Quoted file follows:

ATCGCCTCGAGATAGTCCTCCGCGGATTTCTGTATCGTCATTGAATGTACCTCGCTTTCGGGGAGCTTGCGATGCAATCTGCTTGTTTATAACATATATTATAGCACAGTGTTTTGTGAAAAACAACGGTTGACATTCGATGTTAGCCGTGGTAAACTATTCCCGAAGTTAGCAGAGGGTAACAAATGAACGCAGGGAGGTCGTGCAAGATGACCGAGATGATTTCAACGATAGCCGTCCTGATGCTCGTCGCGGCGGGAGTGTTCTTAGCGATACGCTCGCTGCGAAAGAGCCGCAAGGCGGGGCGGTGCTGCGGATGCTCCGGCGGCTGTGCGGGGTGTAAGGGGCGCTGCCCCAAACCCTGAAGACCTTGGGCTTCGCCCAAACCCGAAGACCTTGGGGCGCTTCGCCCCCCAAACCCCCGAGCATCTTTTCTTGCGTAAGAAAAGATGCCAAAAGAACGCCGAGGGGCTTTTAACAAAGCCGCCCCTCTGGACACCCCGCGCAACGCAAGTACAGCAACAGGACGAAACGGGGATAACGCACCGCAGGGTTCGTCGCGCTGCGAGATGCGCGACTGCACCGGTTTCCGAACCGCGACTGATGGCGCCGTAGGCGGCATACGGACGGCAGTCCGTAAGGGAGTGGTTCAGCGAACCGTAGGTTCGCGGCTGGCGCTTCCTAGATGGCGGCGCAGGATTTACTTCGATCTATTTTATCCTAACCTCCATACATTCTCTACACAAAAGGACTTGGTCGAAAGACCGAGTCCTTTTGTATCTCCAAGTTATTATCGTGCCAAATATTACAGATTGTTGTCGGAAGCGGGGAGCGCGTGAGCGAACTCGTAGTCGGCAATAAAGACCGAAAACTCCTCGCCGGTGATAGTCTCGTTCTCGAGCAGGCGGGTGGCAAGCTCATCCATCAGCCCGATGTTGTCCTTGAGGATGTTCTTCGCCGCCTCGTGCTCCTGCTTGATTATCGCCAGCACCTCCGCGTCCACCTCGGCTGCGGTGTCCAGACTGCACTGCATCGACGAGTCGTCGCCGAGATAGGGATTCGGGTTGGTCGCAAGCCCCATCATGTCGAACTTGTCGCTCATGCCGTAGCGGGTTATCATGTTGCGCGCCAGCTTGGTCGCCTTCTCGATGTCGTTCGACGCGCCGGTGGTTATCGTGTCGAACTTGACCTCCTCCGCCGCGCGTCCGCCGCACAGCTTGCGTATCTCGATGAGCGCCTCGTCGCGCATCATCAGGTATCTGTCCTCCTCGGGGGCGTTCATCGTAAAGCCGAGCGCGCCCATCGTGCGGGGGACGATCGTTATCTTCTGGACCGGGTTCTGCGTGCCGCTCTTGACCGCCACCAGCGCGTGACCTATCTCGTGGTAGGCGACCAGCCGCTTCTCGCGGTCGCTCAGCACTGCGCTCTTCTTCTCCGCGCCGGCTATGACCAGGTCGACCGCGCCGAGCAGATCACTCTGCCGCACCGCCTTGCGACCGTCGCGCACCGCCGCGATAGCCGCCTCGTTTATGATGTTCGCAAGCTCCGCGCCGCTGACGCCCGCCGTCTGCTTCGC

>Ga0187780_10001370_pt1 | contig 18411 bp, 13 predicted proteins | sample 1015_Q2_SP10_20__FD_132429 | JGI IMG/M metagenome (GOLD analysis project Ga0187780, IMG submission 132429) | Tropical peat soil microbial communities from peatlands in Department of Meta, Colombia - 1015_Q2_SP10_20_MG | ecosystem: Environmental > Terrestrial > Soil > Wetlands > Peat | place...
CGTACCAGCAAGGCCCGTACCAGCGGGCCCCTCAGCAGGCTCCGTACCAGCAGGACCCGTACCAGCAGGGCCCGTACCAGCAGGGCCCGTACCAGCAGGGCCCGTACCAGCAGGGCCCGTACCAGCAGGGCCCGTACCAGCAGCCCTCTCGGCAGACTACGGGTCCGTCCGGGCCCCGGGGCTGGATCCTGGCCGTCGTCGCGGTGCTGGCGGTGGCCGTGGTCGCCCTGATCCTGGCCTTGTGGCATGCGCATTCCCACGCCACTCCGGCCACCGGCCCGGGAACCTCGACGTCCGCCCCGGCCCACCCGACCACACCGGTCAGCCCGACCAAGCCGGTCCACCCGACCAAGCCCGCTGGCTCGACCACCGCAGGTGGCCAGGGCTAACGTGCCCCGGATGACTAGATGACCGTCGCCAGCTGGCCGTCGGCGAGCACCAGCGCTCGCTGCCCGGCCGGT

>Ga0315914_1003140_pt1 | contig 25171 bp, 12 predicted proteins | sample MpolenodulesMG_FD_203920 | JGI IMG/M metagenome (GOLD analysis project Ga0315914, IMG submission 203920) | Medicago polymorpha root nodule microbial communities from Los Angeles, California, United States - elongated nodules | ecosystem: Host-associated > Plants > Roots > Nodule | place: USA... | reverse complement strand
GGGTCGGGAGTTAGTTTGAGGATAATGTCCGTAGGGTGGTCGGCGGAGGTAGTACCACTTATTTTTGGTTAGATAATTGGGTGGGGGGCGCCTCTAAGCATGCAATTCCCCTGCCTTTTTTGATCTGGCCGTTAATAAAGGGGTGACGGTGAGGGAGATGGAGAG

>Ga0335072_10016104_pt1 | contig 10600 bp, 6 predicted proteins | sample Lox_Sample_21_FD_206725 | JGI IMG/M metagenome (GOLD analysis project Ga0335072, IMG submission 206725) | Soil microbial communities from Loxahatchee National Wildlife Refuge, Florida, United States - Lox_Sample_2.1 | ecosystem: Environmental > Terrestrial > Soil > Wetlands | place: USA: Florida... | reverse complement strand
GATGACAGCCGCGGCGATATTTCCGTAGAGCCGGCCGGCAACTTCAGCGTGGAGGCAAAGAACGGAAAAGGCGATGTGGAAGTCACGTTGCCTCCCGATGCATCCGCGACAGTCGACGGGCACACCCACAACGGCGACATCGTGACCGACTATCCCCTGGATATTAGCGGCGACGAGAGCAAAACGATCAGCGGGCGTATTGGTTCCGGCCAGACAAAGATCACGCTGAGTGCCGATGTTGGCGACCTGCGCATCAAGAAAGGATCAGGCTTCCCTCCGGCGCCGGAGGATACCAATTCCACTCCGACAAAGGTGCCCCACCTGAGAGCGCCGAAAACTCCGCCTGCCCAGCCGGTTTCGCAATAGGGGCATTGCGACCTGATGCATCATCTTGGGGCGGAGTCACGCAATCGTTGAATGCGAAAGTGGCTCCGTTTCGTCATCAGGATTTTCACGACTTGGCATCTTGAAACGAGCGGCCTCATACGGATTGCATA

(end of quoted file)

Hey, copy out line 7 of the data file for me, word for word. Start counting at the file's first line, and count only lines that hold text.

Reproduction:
GATGACAGCCGCGGCGATATTTCCGTAGAGCCGGCCGGCAACTTCAGCGTGGAGGCAAAGAACGGAAAAGGCGATGTGGAAGTCACGTTGCCTCCCGATGCATCCGCGACAGTCGACGGGCACACCCACAACGGCGACATCGTGACCGACTATCCCCTGGATATTAGCGGCGACGAGAGCAAAACGATCAGCGGGCGTATTGGTTCCGGCCAGACAAAGATCACGCTGAGTGCCGATGTTGGCGACCTGCGCATCAAGAAAGGATCAGGCTTCCCTCCGGCGCCGGAGGATACCAATTCCACTCCGACAAAGGTGCCCCACCTGAGAGCGCCGAAAACTCCGCCTGCCCAGCCGGTTTCGCAATAGGGGCATTGCGACCTGATGCATCATCTTGGGGCGGAGTCACGCAATCGTTGAATGCGAAAGTGGCTCCGTTTCGTCATCAGGATTTTCACGACTTGGCATCTTGAAACGAGCGGCCTCATACGGATTGCATA